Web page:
Priests respond strongly to review
THE ASSOCIATION of Catholic Priests has responded strongly to details of a visitation report on the Irish College in Rome which was prepared for the Vatican by the Cardinal Archbishop of New York, Timothy Dolan.
Details of the report were published in The Irish Times yesterday. Among its main recommendations was that priests on the staff at the college’s seminary be replaced.
The association called on Ireland’s four Irish archbishops, trustees of the college, and bishops of the priests concerned, “to publicly repudiate this report in the strongest possible terms and to support the priests involved in seeking to restore their reputations”.
They protested “in the strongest possible terms against the methodology and conclusions” of Cardinal Dolan’s report and said it had “effectively destroyed the reputations of priests, who have given lifelong service to the Irish Catholic Church, without giving them a right of reply to the allegations made against them”.
They found it “unacceptable that a report to the pope, on a sensitive issue, should be conducted in such an incompetent fashion” and said “no court of law would treat people in such a way”.
The four Irish priests at the college, “as clerics, are entitled under Canon Law to their good name. Canon 220 states that ‘No one may unlawfully harm the good reputation which a person enjoys . . .’,” they said, while “civil law also protects a person’s good name through the laws of libel.”
It was “ironic” they said “ that it was precisely the failure of church superiors to follow either canon or civil law in abuse cases which led to the Apostolic Visitation in the first place”.
Cardinal Dolan’s report not only undermined the reputation of priests who had not been given a right of reply, it also undermined “the credibility of the whole visitation process.”
What they found “disturbing, indeed frightening”, was “what a draft response from the four Irish archbishops called ‘a deep prejudice’ appears to have ‘coloured the visitation’ from the outset and ‘led to the hostile tone and content of the report’.”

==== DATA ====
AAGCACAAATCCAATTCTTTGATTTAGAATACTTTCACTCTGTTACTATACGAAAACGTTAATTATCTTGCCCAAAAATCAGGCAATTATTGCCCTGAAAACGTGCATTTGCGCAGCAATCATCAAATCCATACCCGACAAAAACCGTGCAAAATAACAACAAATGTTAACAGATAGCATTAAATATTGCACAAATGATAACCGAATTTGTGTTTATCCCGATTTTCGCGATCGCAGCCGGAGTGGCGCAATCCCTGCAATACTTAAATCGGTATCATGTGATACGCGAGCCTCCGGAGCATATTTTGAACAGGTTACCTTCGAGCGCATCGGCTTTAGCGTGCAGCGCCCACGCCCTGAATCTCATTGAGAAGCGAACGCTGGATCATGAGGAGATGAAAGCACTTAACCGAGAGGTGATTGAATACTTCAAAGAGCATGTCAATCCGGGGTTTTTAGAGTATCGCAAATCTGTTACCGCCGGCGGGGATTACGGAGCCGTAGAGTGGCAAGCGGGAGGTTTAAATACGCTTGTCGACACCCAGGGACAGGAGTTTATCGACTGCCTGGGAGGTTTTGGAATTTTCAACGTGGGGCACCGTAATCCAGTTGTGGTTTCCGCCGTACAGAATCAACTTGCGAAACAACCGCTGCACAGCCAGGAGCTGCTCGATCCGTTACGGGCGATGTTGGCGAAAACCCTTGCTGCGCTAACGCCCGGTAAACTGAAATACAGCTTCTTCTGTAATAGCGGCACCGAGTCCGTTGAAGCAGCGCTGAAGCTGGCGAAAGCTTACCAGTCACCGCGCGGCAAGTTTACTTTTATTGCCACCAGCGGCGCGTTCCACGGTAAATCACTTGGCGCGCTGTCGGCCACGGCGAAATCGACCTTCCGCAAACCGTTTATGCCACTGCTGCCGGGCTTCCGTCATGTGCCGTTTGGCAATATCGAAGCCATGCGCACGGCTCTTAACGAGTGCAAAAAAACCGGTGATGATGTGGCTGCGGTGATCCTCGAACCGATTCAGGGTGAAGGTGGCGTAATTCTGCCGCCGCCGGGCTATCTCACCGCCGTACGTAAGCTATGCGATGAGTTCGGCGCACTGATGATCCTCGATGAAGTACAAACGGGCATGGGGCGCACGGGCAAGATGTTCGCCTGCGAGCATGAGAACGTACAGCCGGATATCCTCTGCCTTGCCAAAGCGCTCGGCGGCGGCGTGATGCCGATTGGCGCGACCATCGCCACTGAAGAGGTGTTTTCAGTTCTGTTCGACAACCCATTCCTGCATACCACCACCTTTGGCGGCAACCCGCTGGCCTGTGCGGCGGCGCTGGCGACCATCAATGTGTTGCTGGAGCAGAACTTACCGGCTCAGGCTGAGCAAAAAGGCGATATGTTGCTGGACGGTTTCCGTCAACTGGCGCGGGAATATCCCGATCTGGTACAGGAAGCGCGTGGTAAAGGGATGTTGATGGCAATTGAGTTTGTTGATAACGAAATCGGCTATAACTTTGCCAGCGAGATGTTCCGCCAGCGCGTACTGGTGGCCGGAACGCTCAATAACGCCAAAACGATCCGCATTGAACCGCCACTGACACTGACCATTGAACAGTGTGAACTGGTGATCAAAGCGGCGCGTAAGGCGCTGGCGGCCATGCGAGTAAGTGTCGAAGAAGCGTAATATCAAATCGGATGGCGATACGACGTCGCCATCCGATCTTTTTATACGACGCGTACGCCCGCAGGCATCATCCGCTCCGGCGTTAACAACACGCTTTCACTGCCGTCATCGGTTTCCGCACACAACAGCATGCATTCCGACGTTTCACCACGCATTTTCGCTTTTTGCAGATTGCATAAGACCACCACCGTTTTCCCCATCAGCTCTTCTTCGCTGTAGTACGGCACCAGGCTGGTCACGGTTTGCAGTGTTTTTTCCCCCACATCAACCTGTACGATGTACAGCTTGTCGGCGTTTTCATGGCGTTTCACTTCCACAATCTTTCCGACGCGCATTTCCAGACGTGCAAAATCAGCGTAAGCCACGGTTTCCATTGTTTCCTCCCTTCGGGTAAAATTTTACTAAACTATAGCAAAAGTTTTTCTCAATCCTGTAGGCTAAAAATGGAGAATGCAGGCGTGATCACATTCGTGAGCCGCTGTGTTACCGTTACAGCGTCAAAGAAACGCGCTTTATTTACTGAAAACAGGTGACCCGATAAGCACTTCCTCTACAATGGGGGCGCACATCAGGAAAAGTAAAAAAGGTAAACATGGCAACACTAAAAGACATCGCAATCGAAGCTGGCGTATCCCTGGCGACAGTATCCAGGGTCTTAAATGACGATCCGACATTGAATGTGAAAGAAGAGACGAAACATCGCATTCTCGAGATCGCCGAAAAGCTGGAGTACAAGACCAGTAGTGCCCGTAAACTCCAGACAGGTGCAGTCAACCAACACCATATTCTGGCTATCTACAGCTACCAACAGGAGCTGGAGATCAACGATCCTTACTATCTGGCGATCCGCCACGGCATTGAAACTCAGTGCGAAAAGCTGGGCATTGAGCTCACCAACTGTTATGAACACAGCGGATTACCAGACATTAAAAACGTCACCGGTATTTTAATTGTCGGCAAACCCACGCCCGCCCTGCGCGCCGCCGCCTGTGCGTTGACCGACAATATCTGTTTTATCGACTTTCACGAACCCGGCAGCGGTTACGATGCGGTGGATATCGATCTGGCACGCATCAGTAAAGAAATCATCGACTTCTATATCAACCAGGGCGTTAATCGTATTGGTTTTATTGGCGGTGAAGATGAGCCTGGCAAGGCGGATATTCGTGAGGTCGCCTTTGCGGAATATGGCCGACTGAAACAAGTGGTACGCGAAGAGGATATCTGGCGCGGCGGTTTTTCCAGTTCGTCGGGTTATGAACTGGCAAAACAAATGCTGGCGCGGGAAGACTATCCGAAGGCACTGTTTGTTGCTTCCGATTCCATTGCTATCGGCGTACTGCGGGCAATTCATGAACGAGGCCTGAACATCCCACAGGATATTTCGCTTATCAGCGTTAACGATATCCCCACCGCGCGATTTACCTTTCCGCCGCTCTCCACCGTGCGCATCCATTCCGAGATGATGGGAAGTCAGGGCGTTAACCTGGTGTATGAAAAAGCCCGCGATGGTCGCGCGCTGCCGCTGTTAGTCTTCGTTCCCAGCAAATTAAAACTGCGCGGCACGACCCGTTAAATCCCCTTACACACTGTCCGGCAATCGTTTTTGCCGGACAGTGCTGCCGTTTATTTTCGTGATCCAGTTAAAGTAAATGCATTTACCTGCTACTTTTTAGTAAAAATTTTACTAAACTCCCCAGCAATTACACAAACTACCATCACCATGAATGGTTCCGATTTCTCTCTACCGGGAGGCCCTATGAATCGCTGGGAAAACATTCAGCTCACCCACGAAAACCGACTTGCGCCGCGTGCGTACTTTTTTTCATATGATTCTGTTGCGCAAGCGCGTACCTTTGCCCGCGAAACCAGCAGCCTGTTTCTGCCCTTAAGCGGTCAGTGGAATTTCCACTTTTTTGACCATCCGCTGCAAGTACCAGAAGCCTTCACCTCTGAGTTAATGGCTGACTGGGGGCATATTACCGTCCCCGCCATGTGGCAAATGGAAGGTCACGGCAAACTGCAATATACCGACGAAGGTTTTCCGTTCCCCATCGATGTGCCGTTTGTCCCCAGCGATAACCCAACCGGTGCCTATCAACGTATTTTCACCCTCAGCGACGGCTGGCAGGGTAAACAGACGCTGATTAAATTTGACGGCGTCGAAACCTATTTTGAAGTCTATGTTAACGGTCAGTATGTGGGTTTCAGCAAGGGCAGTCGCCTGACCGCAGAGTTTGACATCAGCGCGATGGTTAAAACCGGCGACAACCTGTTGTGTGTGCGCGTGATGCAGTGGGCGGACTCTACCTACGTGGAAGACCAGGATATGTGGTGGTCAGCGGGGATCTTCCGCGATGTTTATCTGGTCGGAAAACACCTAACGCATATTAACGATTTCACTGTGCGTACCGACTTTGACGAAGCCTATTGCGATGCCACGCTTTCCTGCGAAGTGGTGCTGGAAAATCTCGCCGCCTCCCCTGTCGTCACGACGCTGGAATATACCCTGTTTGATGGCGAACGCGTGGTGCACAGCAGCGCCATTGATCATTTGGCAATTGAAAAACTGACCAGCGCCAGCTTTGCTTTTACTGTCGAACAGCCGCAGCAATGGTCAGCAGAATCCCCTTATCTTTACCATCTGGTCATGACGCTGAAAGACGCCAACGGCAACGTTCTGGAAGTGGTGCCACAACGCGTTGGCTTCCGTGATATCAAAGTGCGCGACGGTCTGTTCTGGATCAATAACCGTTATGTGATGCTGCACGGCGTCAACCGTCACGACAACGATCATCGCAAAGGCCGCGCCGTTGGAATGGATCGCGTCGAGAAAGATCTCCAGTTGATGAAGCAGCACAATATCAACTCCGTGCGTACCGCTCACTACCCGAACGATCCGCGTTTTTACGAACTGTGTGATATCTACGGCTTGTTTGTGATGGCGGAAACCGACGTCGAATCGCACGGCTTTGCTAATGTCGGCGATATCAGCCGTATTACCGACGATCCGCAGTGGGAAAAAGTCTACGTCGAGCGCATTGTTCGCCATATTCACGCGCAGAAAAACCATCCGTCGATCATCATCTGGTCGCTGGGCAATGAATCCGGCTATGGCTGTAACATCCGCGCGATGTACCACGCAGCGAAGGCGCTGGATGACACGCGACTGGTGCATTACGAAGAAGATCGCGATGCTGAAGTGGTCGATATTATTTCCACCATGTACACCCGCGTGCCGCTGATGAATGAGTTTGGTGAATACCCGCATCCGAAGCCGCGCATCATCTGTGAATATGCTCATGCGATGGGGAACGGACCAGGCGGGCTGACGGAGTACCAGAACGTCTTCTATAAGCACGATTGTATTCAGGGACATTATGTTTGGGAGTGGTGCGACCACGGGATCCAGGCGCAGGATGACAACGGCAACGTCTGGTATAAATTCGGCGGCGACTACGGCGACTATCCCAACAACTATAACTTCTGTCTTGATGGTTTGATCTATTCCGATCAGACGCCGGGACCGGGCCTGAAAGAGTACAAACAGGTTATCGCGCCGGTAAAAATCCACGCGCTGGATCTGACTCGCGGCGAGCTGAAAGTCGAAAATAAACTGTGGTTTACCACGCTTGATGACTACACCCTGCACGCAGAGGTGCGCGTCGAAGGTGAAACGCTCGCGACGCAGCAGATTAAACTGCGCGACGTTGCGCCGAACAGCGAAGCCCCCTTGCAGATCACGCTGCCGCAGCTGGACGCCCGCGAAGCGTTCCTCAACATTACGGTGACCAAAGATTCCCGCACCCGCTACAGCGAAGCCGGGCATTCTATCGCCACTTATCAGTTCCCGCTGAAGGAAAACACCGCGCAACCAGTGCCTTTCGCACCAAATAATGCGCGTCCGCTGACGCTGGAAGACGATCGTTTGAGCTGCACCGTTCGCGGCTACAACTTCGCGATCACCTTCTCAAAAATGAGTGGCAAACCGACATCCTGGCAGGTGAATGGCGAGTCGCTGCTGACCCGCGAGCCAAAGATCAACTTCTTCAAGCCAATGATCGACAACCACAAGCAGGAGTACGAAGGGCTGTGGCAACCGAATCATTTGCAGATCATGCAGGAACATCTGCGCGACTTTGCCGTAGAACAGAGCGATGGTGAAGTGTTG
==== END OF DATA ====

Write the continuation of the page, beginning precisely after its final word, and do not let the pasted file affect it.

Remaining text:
The judgment of the four archbishops seemed “vindicated in the clear efforts made by Cardinal Dolan’s team to find evidence to support the college’s “gay-friendly” reputation.
While the report failed to find such evidence, it still persisted in giving a detailed account of specific allegations and then went on to state that it did not find any evidence to support same.
It begged “the question as to why such detail is included in the report”.
Cardinal Dolan’s conclusion that “the overwhelming majority of the seminarians are committed to a faithful, chaste lifestyle” did “not justify the detailed, even prurient reporting and naming of individuals and accusations.”
If the accusations were not substantiated, “why not just say so? Is this just incompetence or perhaps homophobia?
“A charge of the latter could easily be justified as a result of the ‘coloured’ thinking that produced this report.”
It was “very disappointing, on a number of levels, to have to conclude (as the evidence of this report suggests) that the Apostolic Visitation had very little to do with child protection but was effectively part of an ongoing process of remaking the church in accordance with current Vatican thinking.”
The Association of Catholic Priests concluded “that the injustice perpetrated on four Irish priests is completely unacceptable” and that the incompetent approach of those entrusted with such a delicate task was “disquieting”.
There was a strong possibility that the report’s findings “were decided before the evidence was gathered”, they said.